POLITICS

Indigenous-Led Group Asks Federal Leaders To Make Reconciliation An Election Priority

10/02/2015 07:03 EDT | Updated 10/02/2016 05:12 EDT
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An indigenous-led organization has sent letters to each of the federal party leaders, asking what they'll do to move forward on reconciliation between Aboriginal Peoples and all Canadians.

"We really believe that reconciliation must be one of the key issues leading up to this federal election," says Karen Joseph, chief executive officer of Reconciliation Canada, a Vancouver-based organization that aims to uphold the work of the Truth and Reconciliation Commission.

All but the federal Conservatives have responded, Joseph says.

"It's disappointing for us," she says. "But should they [Conservatives] provide a response for us, we'll openly support that."

In the letters, Reconciliation Canada posed three questions to leaders of the Bloc Québécois, Conservatives, Greens, Liberals and NDP:

- What steps will your party take to create a deeper understanding of the current realities of the residential school legacy for all Canadians?

- What steps will your party take to move forward with reconciliation among Aboriginal Peoples and all Canadians?

- What steps will your party take to achieve economic parity between Aboriginal Peoples and all Canadians?

Four federal leaders responded by the group's deadline of Sept. 28. 

Some of those commitments include the Bloc Québécois vowing to make the federal government recognize the residential school system as cultural genocide; a Liberal pledge to make the history of the schools part of curricula across the country; the Green Party's intention to implement the UN Declaration on the Rights of Indigenous Peoples; and the NDP promise to increase funding for the National Centre for Truth and Reconciliation.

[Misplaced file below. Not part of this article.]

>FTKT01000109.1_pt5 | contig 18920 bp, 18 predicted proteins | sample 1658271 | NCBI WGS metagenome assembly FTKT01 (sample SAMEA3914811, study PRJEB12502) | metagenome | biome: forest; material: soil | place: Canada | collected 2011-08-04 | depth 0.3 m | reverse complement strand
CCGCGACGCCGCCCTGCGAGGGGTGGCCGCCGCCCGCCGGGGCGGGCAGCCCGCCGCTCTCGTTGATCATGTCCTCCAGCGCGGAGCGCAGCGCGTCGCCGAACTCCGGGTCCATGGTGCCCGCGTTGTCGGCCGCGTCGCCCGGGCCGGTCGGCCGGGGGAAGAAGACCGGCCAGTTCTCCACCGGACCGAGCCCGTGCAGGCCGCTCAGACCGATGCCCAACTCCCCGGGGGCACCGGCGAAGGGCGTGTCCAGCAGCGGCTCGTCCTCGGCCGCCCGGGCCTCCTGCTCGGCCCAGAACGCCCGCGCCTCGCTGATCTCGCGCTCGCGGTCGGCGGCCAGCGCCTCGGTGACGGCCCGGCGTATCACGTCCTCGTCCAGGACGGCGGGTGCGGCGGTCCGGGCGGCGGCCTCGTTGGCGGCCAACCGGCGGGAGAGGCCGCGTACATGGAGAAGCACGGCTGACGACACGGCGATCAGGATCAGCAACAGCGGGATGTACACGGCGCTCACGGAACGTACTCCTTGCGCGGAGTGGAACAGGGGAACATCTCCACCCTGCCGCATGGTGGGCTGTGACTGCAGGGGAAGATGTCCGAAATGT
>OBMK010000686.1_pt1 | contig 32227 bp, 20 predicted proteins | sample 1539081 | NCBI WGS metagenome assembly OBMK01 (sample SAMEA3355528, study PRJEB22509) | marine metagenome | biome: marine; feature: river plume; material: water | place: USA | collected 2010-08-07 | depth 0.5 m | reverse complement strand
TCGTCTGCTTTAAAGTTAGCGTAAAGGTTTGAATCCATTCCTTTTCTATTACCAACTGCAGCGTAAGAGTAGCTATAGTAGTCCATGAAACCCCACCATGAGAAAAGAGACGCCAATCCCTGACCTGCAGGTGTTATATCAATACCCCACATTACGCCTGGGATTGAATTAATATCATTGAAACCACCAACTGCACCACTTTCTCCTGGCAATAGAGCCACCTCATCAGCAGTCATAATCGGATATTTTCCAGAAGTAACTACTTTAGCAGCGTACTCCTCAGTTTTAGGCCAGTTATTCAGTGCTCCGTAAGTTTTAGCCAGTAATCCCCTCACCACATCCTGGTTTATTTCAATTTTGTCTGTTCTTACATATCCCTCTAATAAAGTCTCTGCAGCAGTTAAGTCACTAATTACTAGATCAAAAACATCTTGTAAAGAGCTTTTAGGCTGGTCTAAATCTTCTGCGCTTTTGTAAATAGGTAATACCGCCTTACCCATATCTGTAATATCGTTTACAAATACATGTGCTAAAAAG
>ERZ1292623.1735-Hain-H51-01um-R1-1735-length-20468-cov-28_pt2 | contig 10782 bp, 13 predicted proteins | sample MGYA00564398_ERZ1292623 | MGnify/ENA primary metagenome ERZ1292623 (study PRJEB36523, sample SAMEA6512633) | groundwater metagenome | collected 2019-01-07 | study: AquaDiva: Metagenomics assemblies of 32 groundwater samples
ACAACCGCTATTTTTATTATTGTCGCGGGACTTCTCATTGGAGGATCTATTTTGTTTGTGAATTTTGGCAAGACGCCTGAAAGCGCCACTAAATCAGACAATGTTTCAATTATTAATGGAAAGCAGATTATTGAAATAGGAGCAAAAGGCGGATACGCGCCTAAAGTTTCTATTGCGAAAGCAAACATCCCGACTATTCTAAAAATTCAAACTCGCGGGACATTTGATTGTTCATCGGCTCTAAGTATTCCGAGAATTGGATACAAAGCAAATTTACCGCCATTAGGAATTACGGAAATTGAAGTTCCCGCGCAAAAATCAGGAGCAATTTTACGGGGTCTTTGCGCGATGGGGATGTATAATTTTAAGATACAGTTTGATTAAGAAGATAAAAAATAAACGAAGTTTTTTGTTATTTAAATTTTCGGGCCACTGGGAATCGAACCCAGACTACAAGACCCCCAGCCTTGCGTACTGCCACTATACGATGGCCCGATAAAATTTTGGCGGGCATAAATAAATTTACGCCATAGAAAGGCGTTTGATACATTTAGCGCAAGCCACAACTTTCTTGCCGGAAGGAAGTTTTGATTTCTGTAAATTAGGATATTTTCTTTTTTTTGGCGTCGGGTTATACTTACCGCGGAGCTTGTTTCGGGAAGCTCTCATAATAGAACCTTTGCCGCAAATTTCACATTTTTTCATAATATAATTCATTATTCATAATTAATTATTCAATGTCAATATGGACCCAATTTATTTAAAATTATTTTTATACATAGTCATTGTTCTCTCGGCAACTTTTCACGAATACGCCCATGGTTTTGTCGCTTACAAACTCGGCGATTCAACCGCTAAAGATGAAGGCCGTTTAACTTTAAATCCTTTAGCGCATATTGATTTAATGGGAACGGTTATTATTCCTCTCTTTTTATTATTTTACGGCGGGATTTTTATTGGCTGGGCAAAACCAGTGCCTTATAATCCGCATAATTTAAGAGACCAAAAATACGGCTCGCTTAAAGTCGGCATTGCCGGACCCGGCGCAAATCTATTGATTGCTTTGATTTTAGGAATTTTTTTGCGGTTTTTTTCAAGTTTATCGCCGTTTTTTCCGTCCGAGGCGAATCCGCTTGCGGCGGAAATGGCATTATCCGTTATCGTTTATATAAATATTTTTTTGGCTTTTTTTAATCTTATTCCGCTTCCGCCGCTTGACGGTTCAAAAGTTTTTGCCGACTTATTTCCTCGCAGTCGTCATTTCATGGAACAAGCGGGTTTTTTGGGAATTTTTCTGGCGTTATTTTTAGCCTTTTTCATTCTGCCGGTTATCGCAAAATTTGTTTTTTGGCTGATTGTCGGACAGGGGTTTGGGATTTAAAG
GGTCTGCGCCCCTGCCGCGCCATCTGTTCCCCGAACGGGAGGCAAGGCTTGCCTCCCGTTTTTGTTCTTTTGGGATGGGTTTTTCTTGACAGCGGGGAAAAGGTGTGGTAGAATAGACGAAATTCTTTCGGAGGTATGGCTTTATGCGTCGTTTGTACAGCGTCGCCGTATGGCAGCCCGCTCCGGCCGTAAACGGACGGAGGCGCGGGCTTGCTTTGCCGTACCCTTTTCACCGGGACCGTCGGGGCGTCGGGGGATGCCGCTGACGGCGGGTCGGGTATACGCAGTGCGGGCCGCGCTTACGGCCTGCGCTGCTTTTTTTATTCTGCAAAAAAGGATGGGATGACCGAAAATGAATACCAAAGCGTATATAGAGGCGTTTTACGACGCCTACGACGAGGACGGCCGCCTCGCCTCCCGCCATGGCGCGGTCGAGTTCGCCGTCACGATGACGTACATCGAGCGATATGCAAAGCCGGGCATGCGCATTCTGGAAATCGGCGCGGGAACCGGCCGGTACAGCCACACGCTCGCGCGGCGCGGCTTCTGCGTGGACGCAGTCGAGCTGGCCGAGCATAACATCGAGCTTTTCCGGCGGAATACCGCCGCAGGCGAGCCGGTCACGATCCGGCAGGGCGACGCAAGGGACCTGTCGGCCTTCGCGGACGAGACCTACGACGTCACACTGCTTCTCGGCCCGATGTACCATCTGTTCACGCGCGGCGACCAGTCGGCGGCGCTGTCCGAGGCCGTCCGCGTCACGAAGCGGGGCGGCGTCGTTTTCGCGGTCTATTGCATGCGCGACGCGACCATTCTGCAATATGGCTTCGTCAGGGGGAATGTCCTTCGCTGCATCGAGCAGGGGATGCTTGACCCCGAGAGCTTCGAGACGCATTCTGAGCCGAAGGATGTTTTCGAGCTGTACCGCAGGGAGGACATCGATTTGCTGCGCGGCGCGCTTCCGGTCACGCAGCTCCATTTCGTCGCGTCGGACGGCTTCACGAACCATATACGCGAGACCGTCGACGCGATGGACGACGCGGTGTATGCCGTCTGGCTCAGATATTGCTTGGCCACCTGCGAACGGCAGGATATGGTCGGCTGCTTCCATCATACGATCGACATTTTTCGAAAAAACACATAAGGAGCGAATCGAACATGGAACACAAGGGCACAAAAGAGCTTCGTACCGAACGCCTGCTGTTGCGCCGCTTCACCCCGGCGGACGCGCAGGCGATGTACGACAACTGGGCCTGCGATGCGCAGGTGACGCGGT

"All of the parties that responded showed a willingness to support reconciliation, and it's good to see that every one of them have made commitments to moving reconciliation forward," Joseph says.

​It's been four months since the Truth and Reconciliation Commission released a summary of its findings, after six years of public hearings about the abuses that happened in the residential school system. It included 94 recommendations for change in policies, programs and the "way we talk to, and about, each other."

"Reconciliation is talking about what kind of future we want to create for Canada," Joseph says. "That's relevant regardless of any party, and it's the responsibility of all Canadians to have that conversation."

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